Managing Director of Instreet Investment
Artificial Intelligence (AI) is already impacting the managed funds industry. This is evident in a recent announcement from Blackrock, one of the largest fund managers in the world, which stated that it will replace a large proportion of its active managers with AI. We believe this is just the beginning and many other managers will follow as technology and know-how gets cheaper and more widespread. This change will impact how we interact with our apps and where we talk to our phones more than fingering them.
It will also eventually provide access to cheaper professional services like doctors, lawyers, financial planners, accountants etc. as AI becomes more prevalent and cheaper and offers more expertise than these professions currently offer. Just remember if everyone becomes unemployed – as fear mongers would like us to believe – then there is no one to buy the AI services and therefore no economic incentive for firms to introduce them. As AI enters into our economy mainstream, we need to maintain this balance.
Defying Disruption: Three Ways to Profit
The arrival of disruptive market forces by definition jeopardises the status quo and the firms that belong to it. Yet disruption is not always the death knell it is made out to be. Rather, it can provide investment opportunities for those willing to adapt to the pace and mode of change. AB Global provide three examples of businesses that have thrived in the face of disruption.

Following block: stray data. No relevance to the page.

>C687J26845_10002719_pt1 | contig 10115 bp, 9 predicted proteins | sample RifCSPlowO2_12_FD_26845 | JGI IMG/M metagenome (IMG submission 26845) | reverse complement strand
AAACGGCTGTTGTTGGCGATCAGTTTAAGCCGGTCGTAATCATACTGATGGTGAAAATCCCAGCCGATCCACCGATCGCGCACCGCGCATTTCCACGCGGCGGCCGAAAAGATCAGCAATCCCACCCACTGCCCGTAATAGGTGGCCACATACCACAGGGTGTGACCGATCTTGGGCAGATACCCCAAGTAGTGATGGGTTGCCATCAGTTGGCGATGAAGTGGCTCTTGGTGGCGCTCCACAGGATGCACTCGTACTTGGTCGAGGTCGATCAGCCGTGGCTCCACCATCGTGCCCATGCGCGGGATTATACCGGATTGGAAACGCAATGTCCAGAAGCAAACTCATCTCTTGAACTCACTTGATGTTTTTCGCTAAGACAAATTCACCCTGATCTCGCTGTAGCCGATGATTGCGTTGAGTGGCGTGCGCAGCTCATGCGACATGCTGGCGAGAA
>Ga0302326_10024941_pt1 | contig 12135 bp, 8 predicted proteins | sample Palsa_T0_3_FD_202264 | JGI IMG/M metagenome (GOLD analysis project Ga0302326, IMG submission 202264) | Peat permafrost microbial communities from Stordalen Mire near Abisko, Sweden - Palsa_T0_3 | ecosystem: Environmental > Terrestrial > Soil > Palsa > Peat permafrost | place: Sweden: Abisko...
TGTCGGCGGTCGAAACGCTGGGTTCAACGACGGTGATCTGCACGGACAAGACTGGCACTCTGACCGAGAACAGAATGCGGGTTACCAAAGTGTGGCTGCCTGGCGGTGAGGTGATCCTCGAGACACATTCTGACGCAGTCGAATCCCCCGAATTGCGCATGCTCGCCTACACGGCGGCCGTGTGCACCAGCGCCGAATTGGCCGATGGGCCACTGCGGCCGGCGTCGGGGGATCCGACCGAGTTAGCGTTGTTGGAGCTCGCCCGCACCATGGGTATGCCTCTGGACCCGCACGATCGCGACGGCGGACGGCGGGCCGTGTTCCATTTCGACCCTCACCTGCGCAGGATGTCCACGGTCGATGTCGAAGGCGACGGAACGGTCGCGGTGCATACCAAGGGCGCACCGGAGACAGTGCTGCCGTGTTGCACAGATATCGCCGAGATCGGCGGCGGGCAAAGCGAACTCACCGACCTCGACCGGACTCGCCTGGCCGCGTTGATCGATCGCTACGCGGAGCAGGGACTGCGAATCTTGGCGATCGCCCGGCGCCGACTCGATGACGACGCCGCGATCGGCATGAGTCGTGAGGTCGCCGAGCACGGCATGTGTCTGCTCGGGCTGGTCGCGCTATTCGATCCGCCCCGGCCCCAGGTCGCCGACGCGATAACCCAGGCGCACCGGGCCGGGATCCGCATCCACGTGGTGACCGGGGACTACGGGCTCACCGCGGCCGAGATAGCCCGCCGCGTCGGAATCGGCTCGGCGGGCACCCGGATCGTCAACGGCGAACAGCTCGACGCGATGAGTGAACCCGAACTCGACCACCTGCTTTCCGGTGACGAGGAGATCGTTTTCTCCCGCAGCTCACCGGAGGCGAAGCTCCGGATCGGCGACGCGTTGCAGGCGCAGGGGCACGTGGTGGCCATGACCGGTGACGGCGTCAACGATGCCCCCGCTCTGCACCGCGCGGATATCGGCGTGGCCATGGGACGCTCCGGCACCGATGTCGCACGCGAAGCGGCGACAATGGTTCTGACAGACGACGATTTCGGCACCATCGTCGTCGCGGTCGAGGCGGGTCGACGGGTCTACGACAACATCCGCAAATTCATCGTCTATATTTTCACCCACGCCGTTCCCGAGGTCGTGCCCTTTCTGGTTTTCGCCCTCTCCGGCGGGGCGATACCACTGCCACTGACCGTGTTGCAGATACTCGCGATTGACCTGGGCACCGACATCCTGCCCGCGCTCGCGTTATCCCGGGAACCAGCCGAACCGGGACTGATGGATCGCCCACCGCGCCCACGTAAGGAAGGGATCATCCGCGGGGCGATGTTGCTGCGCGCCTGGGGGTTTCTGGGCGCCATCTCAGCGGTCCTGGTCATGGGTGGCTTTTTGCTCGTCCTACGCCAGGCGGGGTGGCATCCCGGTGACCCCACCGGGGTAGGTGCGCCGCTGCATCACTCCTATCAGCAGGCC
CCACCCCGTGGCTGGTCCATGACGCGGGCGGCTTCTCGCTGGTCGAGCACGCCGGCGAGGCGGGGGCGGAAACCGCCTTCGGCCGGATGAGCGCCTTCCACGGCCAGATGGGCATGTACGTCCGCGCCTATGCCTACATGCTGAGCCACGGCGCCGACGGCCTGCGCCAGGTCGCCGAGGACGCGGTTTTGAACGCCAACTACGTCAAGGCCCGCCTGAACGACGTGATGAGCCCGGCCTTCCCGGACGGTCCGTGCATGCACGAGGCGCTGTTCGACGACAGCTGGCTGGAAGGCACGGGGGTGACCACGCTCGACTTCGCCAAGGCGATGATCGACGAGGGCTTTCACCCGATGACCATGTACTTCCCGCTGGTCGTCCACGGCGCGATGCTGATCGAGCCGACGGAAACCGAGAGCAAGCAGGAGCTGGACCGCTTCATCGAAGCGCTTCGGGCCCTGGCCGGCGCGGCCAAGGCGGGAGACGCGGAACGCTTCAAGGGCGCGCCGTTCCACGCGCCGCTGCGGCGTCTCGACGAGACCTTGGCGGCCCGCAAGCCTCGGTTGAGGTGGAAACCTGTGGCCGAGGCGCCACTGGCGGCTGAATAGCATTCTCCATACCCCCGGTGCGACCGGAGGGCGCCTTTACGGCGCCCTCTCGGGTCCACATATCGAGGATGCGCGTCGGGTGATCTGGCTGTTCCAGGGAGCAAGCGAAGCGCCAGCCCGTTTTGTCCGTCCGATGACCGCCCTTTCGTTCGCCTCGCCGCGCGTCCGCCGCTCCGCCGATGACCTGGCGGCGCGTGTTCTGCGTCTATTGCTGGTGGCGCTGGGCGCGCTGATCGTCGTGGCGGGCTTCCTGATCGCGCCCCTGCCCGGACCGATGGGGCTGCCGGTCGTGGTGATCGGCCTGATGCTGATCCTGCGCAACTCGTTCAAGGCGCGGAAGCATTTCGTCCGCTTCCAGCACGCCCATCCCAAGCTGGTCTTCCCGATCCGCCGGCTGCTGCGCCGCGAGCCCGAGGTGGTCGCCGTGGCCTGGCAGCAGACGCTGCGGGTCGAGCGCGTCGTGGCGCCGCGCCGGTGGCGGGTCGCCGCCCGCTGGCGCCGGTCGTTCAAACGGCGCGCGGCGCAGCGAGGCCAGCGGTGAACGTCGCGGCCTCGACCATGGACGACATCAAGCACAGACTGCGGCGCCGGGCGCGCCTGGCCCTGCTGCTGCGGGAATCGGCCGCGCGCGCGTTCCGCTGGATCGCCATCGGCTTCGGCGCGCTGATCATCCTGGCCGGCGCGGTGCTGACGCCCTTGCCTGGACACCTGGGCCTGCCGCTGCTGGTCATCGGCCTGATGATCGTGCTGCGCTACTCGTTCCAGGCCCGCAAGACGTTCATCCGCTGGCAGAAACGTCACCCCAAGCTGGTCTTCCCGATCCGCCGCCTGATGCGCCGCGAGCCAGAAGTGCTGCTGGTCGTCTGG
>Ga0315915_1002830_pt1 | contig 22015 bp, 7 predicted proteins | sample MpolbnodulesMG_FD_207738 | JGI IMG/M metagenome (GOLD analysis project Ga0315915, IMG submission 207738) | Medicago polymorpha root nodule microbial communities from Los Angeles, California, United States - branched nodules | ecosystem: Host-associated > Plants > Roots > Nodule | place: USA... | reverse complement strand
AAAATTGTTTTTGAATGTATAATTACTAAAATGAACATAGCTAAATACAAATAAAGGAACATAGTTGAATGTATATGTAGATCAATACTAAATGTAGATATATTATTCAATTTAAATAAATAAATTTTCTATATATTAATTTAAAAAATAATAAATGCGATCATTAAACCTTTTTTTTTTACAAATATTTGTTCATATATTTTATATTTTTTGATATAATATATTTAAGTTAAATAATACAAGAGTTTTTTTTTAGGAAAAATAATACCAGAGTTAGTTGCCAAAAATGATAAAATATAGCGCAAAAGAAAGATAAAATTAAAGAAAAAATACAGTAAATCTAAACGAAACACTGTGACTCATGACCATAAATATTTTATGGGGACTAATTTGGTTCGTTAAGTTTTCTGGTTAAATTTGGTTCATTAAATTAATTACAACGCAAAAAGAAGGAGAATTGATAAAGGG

Tax Loss Selling
Tax loss selling is the practise of selling stocks before EOFY in order to offset realised capital gains tax. Such selling is both predictable and largely disconnected from ordinary market dynamics. This might be the closest thing in the finance world to a free lunch. Clime Investment Management explore this annual mass selloff and, through an analysis of three different equities, illustrate how it can be used to the advantage of savvy investors.
A-Shares: All Quiet on the Eastern Front
China’s A-shares (the collective term given to shares on the Shanghai and Shenzhen stock exchanges) have historically been quite volatile. Two years ago, for instance, they grew 80 percent over six months before losing 43 percent of their value over the following 11 weeks. Breaking from this tradition, A-shares are now enjoying an unusual period of stability, leading AB Global to conclude that “risks abound… but the bigger risk for investors may lie in ignoring this market altogether.”
DISSATISFIED CUSTOMERS WILL BE KEY TO AMAZON’S GROCERY SUCCESS